WASHINGTON (Reuters) - President Barack Obama will draw a connection between the “Greatest Generation” that fought in World War Two to the “9/11 generation” that emerged after the Sept. 11 attacks when he marks the 70th anniversary of the D-Day invasion this week.
“There’s a continuum of patriotism and sacrifice that you see in this generation and that you saw in the ‘Greatest Generation,'” said Ben Rhodes, Obama’s deputy national security adviser.
The president is expected to use his speech to stress the importance of the U.S-European alliance and underscore his government’s commitment to caring for U.S. veterans in the wake of a healthcare scandal at the Veterans Administration
At the Omaha Beach landing site in Normandy, Obama will take part on Friday in a D-Day ritual that for years after World War Two largely took a back seat to remembrances of the Japanese attack on the U.S. naval base at Pearl Harbor, Hawaii, on Dec. 7, 1941, that drew America into the war.
That changed in 1984 when President Ronald Reagan at the 40th anniversary delivered what is considered “one of the defining speeches of the Reagan presidency,” said Ken Duberstein, a former Reagan White House chief of staff.
Historian Douglas Brinkley, who wrote a book about the Reagan speech, said Reagan helped rekindle interest in World War Two among Americans that continues to this day.
“Now, going to Normandy has become like going to Gettysburg was for another generation,” he said of the pivotal 1863 Civil War battle.
Reagan’s widely praised speech on the bravery of the Army Rangers who scaled the Pointe du Hoc cliffs has presented a challenge for his successors who have marked the occasion at Normandy.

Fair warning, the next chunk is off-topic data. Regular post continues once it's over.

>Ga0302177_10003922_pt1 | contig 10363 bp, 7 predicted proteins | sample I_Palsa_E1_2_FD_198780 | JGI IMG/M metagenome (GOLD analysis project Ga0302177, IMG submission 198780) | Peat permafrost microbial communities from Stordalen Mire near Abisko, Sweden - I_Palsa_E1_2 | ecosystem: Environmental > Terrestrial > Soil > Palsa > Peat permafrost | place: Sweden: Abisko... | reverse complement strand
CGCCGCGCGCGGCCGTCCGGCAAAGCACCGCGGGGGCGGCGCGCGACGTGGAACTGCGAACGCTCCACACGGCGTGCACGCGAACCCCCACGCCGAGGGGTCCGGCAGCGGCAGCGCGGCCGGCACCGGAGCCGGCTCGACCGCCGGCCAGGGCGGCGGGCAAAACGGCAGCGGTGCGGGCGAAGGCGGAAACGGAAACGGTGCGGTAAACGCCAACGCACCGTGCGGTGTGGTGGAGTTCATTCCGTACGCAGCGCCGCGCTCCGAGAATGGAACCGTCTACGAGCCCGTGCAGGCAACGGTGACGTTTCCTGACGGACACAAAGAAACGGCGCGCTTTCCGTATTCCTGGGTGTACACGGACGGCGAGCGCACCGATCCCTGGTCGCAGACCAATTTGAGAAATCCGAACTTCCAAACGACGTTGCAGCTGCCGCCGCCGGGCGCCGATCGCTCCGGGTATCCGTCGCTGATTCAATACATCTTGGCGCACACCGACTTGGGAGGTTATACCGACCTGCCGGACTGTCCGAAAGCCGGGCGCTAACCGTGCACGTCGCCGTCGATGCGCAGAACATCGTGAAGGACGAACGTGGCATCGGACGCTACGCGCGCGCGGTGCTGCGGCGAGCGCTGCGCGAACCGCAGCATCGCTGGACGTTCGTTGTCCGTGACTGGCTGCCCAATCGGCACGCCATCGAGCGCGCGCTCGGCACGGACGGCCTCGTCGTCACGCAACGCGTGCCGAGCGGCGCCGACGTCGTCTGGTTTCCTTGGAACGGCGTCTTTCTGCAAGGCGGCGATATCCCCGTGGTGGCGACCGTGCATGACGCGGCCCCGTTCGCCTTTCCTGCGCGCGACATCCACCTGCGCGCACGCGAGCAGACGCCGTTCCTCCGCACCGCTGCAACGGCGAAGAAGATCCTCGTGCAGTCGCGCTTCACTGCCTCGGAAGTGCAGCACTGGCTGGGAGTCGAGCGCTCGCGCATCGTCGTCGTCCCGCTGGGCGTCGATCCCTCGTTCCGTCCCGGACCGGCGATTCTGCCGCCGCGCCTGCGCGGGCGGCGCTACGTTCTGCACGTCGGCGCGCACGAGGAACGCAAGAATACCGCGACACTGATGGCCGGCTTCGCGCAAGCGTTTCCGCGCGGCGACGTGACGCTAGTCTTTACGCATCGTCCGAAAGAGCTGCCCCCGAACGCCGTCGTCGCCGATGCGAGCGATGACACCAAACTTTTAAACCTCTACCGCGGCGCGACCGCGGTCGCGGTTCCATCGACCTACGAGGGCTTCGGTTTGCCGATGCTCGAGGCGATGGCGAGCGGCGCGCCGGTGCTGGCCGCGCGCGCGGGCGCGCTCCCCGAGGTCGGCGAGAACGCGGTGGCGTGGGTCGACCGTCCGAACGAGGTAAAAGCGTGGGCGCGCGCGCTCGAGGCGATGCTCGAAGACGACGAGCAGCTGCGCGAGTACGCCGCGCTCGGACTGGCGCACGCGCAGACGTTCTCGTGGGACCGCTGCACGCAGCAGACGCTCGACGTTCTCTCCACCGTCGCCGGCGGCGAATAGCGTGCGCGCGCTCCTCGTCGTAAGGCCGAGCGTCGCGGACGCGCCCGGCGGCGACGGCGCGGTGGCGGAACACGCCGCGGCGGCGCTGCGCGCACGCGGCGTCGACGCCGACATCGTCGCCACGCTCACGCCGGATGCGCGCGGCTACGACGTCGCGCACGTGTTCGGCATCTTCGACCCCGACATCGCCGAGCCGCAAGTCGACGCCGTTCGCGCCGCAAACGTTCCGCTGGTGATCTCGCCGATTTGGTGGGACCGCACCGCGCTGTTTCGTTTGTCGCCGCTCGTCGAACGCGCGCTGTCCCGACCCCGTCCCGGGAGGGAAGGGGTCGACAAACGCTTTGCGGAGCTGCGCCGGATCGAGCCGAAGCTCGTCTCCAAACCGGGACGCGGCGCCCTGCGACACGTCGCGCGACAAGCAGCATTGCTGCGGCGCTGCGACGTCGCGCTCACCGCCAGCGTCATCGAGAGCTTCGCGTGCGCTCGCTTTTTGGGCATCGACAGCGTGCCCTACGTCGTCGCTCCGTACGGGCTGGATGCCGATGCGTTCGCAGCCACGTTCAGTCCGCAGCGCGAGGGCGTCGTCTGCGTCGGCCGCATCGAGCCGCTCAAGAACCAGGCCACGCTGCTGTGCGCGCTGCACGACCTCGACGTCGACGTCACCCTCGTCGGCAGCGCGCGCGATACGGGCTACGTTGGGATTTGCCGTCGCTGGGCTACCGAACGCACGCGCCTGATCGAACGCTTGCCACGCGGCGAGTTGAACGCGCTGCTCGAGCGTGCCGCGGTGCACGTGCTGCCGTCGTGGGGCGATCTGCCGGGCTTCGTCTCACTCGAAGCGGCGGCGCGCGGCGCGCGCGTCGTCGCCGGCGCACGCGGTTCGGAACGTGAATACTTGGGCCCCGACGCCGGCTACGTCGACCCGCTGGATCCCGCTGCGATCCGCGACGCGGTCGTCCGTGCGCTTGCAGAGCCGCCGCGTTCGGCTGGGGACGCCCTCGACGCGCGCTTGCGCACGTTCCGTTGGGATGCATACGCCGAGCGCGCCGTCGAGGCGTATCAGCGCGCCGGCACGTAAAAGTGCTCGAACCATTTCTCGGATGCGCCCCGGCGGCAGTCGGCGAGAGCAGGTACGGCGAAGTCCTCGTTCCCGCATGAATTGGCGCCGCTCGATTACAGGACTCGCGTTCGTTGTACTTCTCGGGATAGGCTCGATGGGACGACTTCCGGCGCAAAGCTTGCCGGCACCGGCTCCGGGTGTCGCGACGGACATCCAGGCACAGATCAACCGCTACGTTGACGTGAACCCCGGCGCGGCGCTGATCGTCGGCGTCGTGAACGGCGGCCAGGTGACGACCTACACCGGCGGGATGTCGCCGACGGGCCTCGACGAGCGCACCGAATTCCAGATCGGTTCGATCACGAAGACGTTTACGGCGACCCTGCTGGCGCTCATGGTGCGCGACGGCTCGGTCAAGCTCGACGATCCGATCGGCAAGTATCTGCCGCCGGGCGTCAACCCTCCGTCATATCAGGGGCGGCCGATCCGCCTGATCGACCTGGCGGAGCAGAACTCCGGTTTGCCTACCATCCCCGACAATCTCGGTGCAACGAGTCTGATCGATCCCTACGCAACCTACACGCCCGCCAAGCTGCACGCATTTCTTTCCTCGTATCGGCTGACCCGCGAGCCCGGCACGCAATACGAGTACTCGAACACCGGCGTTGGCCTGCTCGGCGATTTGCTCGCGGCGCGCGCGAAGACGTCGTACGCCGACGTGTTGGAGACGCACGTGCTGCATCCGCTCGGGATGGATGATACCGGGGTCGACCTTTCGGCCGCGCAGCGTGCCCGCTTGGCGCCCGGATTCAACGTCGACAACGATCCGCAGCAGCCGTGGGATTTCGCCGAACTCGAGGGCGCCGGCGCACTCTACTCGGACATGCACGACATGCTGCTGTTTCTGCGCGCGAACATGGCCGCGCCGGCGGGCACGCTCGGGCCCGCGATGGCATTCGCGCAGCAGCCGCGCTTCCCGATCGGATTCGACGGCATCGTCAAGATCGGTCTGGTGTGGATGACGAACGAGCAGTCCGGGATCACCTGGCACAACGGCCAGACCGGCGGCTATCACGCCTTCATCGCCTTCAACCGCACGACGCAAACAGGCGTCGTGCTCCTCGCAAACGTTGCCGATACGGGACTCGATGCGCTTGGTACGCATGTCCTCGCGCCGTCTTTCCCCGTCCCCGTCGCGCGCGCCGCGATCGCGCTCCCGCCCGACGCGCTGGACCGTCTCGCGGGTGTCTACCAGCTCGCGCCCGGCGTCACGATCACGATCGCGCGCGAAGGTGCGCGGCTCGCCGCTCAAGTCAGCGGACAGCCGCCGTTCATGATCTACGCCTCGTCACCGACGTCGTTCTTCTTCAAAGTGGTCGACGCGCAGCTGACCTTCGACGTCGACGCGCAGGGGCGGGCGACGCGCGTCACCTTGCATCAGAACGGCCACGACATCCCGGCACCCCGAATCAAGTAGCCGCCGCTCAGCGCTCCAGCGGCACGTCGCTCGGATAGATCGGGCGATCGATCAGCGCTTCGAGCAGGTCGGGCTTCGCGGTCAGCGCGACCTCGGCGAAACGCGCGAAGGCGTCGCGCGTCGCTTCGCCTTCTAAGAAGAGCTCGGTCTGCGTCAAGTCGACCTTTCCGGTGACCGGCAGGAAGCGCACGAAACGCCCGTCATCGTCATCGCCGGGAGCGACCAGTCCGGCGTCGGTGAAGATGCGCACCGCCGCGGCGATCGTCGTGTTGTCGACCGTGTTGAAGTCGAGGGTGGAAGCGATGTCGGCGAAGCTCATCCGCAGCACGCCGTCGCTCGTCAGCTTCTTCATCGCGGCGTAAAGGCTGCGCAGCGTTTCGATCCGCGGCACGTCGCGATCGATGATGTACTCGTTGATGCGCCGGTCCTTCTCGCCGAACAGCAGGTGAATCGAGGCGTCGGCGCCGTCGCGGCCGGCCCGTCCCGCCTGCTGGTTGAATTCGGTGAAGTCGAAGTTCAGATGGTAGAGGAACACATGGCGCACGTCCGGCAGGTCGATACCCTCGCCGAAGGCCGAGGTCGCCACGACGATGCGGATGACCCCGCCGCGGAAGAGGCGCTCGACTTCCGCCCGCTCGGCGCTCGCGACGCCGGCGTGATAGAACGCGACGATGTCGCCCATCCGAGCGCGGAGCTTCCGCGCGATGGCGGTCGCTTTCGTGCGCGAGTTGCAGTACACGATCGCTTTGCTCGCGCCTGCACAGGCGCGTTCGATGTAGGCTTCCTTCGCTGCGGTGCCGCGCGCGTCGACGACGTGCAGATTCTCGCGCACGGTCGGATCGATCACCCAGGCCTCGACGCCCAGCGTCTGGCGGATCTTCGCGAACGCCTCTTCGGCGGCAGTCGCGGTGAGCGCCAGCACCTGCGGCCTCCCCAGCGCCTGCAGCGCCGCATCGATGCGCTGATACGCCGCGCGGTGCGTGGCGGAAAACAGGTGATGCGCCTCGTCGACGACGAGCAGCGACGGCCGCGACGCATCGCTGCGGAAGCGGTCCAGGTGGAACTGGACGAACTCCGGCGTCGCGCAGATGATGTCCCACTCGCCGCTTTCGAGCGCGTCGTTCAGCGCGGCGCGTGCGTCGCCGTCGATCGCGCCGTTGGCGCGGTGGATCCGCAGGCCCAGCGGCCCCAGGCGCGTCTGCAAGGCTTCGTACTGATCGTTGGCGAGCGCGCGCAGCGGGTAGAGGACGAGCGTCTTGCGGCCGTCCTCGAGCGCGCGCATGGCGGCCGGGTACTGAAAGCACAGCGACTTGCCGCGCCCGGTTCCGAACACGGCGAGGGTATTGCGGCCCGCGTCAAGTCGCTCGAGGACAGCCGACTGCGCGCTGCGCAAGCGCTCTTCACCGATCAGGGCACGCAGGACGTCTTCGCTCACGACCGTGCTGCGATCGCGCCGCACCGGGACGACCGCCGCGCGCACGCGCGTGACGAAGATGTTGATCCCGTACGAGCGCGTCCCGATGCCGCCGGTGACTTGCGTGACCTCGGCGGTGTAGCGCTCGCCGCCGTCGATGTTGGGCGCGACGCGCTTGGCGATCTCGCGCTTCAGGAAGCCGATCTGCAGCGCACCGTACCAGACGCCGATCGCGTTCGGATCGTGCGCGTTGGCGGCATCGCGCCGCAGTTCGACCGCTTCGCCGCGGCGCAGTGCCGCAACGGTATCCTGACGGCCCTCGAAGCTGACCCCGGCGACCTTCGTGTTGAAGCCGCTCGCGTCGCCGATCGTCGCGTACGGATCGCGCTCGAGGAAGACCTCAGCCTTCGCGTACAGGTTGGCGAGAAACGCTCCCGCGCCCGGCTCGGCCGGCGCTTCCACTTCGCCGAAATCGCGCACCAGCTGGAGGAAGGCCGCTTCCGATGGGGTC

“The challenge is to adequately capture not just the events and their meaning but the men and their legacy,” said speechwriter John McConnell, who helped write George W. Bush’s speech on the 60th anniversary in 2004.
Presidents not only hail heroism during the D-Day anniversary but adjust their speeches at the D-Day event to send a message about U.S. resolve during contemporary events.
Bill Clinton said at the 50th anniversary in 1994 just after the Cold War, that “as freedom rings from Prague to Kiev, the liberation of this continent is nearly complete.”
Bush, who formed a strong alliance to respond to the 9/11 attacks only to see part of it splinter with his 2003 invasion of Iraq, declared in 2004 that the U.S.-European alliance “is still needed today.”
This year has a different kind of poignancy as there will be fewer D-Day veterans in attendance than ever before. They are believed to number only in the thousands and most at their youngest would be in their late 80s.
Those who go will be joined by some veterans of the Afghanistan and Iraq conflicts, part of what is known as the “9/11 generation” because many volunteered for duty to fight against those who brought down the World Trade Center towers.
“The legacy lives on,” Rhodes said.
Reporting By Steve Holland; editing by Andrew Hay